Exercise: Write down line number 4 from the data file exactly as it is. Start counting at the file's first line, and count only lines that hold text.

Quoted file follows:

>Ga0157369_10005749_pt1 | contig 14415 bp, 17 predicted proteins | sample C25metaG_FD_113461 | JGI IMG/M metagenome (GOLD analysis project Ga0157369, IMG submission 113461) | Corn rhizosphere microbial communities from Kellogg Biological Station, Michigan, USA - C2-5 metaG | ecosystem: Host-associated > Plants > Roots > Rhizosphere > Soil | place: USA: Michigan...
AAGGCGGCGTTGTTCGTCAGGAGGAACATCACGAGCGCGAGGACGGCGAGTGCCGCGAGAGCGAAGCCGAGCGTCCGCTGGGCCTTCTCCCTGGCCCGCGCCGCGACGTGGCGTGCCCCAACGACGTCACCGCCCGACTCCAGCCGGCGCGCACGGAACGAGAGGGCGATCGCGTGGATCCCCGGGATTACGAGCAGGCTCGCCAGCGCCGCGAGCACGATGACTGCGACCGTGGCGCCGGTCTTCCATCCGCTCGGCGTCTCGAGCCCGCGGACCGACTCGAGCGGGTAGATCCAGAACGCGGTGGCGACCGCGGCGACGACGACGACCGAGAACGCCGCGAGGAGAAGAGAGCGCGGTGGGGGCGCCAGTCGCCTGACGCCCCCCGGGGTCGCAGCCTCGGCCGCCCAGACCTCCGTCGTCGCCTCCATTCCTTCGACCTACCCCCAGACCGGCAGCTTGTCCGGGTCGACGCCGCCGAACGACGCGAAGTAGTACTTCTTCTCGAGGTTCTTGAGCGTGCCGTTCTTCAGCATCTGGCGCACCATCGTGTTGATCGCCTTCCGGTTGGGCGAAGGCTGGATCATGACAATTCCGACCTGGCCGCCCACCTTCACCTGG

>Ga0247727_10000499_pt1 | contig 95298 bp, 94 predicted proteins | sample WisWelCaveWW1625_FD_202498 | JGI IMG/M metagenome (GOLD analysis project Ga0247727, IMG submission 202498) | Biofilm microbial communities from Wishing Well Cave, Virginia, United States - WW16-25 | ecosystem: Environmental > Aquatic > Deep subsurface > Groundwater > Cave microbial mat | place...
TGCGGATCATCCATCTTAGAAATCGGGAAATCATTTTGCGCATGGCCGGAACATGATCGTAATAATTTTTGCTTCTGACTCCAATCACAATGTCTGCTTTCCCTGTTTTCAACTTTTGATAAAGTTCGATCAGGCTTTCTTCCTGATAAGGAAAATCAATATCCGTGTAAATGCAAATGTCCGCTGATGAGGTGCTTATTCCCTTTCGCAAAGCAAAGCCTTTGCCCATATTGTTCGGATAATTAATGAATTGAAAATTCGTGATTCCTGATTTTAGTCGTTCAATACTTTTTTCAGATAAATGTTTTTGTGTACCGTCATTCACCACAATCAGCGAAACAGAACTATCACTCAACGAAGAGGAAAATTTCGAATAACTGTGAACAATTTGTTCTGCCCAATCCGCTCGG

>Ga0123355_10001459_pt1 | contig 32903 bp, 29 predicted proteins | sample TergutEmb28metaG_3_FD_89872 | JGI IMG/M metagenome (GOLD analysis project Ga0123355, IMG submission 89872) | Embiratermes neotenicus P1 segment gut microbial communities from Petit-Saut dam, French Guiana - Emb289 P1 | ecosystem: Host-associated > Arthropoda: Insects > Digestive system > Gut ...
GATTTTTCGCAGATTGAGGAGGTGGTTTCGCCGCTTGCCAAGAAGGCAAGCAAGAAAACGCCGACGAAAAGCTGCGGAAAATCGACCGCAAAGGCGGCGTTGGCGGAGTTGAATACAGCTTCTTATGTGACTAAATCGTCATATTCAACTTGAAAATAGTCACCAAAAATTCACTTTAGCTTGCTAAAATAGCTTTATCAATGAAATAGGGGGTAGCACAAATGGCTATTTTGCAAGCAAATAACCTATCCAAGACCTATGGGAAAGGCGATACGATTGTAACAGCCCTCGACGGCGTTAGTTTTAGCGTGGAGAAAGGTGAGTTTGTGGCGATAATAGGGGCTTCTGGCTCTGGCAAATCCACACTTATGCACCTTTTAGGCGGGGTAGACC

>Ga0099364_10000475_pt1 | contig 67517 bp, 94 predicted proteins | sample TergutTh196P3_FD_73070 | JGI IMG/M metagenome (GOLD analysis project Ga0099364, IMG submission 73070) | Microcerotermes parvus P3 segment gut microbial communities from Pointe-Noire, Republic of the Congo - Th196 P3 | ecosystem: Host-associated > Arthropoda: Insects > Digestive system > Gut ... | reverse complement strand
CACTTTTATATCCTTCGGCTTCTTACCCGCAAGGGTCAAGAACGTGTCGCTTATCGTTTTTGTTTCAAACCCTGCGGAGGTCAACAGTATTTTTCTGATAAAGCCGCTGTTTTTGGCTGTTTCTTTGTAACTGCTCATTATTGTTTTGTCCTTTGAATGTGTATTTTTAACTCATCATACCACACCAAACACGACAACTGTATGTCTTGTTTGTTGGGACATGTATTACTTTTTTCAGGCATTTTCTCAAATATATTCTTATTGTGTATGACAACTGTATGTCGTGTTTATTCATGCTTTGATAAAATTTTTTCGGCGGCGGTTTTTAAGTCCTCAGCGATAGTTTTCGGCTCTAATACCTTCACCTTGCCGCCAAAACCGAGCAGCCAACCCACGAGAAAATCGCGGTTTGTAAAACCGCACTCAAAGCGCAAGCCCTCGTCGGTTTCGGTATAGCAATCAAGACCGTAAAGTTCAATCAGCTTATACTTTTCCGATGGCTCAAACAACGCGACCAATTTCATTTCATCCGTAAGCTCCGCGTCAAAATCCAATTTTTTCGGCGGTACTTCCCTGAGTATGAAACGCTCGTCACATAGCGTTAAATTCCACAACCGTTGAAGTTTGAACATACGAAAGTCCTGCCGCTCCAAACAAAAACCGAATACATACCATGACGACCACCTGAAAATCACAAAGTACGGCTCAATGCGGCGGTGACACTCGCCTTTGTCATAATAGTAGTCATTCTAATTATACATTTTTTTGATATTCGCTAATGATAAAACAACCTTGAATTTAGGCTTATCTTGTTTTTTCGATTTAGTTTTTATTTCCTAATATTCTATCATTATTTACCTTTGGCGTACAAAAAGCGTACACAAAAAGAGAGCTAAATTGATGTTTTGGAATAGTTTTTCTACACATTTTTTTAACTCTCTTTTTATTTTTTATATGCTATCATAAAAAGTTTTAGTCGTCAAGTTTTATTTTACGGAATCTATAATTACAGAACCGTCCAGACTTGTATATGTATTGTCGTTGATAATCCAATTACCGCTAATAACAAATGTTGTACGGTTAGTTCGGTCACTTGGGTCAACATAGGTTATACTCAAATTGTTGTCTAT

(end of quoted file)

TGCGGATCATCCATCTTAGAAATCGGGAAATCATTTTGCGCATGGCCGGAACATGATCGTAATAATTTTTGCTTCTGACTCCAATCACAATGTCTGCTTTCCCTGTTTTCAACTTTTGATAAAGTTCGATCAGGCTTTCTTCCTGATAAGGAAAATCAATATCCGTGTAAATGCAAATGTCCGCTGATGAGGTGCTTATTCCCTTTCGCAAAGCAAAGCCTTTGCCCATATTGTTCGGATAATTAATGAATTGAAAATTCGTGATTCCTGATTTTAGTCGTTCAATACTTTTTTCAGATAAATGTTTTTGTGTACCGTCATTCACCACAATCAGCGAAACAGAACTATCACTCAACGAAGAGGAAAATTTCGAATAACTGTGAACAATTTGTTCTGCCCAATCCGCTCGG